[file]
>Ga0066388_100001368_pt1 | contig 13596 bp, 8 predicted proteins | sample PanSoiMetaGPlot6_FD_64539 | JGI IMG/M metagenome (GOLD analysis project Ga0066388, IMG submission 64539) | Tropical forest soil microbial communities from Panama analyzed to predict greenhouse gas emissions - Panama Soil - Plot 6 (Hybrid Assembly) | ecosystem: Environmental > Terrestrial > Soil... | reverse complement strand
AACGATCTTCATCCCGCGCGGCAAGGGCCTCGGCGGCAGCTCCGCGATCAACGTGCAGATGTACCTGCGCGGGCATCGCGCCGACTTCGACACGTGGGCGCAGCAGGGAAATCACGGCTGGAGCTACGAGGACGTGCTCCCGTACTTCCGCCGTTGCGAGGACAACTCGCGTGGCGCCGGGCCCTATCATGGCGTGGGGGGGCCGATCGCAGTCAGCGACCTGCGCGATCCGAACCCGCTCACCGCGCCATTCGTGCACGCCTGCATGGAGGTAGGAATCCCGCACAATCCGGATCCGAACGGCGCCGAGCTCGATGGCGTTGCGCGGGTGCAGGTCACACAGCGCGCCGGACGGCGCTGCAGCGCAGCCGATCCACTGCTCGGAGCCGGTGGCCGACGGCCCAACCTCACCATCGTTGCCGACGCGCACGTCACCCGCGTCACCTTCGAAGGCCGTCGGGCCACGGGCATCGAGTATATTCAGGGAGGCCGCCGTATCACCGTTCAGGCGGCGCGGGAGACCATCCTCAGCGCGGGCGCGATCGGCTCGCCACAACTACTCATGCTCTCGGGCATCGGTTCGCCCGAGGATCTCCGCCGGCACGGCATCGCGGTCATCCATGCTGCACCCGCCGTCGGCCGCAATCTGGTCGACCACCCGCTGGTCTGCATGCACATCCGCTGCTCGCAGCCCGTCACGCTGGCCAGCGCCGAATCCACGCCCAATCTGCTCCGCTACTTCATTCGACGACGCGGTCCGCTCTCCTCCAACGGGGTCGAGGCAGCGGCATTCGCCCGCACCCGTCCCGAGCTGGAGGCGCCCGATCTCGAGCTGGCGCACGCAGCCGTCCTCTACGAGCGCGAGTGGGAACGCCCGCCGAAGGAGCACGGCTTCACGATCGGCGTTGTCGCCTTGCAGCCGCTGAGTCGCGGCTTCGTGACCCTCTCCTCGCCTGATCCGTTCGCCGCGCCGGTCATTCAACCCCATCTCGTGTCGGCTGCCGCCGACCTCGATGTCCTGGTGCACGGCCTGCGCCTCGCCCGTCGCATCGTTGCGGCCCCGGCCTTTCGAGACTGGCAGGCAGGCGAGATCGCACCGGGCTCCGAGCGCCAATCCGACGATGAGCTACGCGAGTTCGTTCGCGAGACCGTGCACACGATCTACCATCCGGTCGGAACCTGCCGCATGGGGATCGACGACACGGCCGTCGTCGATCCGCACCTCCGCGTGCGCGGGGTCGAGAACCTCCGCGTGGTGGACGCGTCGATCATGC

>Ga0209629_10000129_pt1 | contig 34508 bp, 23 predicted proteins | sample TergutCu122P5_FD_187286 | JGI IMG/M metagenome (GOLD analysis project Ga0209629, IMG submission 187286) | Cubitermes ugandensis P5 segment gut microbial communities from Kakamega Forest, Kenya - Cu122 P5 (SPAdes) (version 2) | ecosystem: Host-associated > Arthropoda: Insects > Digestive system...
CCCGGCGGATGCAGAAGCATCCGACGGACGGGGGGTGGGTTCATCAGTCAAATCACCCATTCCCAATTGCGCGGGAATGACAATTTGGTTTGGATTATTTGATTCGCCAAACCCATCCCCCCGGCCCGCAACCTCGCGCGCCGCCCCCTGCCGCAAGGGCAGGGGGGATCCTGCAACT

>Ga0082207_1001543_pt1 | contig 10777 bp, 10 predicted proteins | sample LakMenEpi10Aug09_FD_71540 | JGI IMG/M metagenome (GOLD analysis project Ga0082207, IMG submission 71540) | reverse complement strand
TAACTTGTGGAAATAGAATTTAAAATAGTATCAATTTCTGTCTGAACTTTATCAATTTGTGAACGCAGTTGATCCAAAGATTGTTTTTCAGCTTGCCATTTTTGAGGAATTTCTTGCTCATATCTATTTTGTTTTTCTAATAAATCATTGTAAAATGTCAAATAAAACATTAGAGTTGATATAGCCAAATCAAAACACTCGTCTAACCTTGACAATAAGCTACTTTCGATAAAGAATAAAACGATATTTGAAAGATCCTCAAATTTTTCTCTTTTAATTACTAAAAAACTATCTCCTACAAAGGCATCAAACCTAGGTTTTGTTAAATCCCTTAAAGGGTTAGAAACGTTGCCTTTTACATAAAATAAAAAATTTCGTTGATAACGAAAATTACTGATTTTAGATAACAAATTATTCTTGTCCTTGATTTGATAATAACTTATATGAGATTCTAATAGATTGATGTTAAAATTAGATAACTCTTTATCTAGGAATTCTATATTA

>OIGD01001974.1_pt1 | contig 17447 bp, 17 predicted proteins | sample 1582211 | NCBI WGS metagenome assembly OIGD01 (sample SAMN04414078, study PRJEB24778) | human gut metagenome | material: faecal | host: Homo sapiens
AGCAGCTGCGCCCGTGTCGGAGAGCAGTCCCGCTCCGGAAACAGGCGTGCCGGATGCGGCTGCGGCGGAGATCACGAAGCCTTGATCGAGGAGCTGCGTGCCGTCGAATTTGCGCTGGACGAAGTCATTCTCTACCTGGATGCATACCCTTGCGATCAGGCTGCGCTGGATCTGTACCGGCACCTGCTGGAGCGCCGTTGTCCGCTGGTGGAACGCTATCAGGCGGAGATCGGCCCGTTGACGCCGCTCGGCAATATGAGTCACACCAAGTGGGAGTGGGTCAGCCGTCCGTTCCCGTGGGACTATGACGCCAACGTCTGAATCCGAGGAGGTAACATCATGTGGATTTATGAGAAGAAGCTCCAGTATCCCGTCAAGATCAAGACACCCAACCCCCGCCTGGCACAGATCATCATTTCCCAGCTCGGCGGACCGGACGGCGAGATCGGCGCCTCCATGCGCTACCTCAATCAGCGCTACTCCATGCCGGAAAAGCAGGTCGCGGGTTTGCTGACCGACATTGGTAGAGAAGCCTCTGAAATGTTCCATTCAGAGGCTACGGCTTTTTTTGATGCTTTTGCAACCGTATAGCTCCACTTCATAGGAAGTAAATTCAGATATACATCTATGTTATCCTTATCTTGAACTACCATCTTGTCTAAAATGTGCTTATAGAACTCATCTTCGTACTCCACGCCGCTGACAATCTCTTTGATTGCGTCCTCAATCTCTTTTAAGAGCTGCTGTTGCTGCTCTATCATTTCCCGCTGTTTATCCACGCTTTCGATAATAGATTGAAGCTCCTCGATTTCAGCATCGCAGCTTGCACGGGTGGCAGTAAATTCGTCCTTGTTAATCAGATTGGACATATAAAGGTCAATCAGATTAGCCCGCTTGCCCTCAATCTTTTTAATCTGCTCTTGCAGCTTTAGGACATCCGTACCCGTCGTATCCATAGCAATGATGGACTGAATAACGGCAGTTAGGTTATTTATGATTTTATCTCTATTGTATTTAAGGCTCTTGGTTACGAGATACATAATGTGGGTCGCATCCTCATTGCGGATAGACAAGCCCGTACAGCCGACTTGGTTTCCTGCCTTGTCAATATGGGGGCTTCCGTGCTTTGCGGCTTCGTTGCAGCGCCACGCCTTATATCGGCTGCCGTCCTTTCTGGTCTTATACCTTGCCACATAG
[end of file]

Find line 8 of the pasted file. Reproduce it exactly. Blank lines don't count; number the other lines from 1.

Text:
AGCAGCTGCGCCCGTGTCGGAGAGCAGTCCCGCTCCGGAAACAGGCGTGCCGGATGCGGCTGCGGCGGAGATCACGAAGCCTTGATCGAGGAGCTGCGTGCCGTCGAATTTGCGCTGGACGAAGTCATTCTCTACCTGGATGCATACCCTTGCGATCAGGCTGCGCTGGATCTGTACCGGCACCTGCTGGAGCGCCGTTGTCCGCTGGTGGAACGCTATCAGGCGGAGATCGGCCCGTTGACGCCGCTCGGCAATATGAGTCACACCAAGTGGGAGTGGGTCAGCCGTCCGTTCCCGTGGGACTATGACGCCAACGTCTGAATCCGAGGAGGTAACATCATGTGGATTTATGAGAAGAAGCTCCAGTATCCCGTCAAGATCAAGACACCCAACCCCCGCCTGGCACAGATCATCATTTCCCAGCTCGGCGGACCGGACGGCGAGATCGGCGCCTCCATGCGCTACCTCAATCAGCGCTACTCCATGCCGGAAAAGCAGGTCGCGGGTTTGCTGACCGACATTGGTAGAGAAGCCTCTGAAATGTTCCATTCAGAGGCTACGGCTTTTTTTGATGCTTTTGCAACCGTATAGCTCCACTTCATAGGAAGTAAATTCAGATATACATCTATGTTATCCTTATCTTGAACTACCATCTTGTCTAAAATGTGCTTATAGAACTCATCTTCGTACTCCACGCCGCTGACAATCTCTTTGATTGCGTCCTCAATCTCTTTTAAGAGCTGCTGTTGCTGCTCTATCATTTCCCGCTGTTTATCCACGCTTTCGATAATAGATTGAAGCTCCTCGATTTCAGCATCGCAGCTTGCACGGGTGGCAGTAAATTCGTCCTTGTTAATCAGATTGGACATATAAAGGTCAATCAGATTAGCCCGCTTGCCCTCAATCTTTTTAATCTGCTCTTGCAGCTTTAGGACATCCGTACCCGTCGTATCCATAGCAATGATGGACTGAATAACGGCAGTTAGGTTATTTATGATTTTATCTCTATTGTATTTAAGGCTCTTGGTTACGAGATACATAATGTGGGTCGCATCCTCATTGCGGATAGACAAGCCCGTACAGCCGACTTGGTTTCCTGCCTTGTCAATATGGGGGCTTCCGTGCTTTGCGGCTTCGTTGCAGCGCCACGCCTTATATCGGCTGCCGTCCTTTCTGGTCTTATACCTTGCCACATAG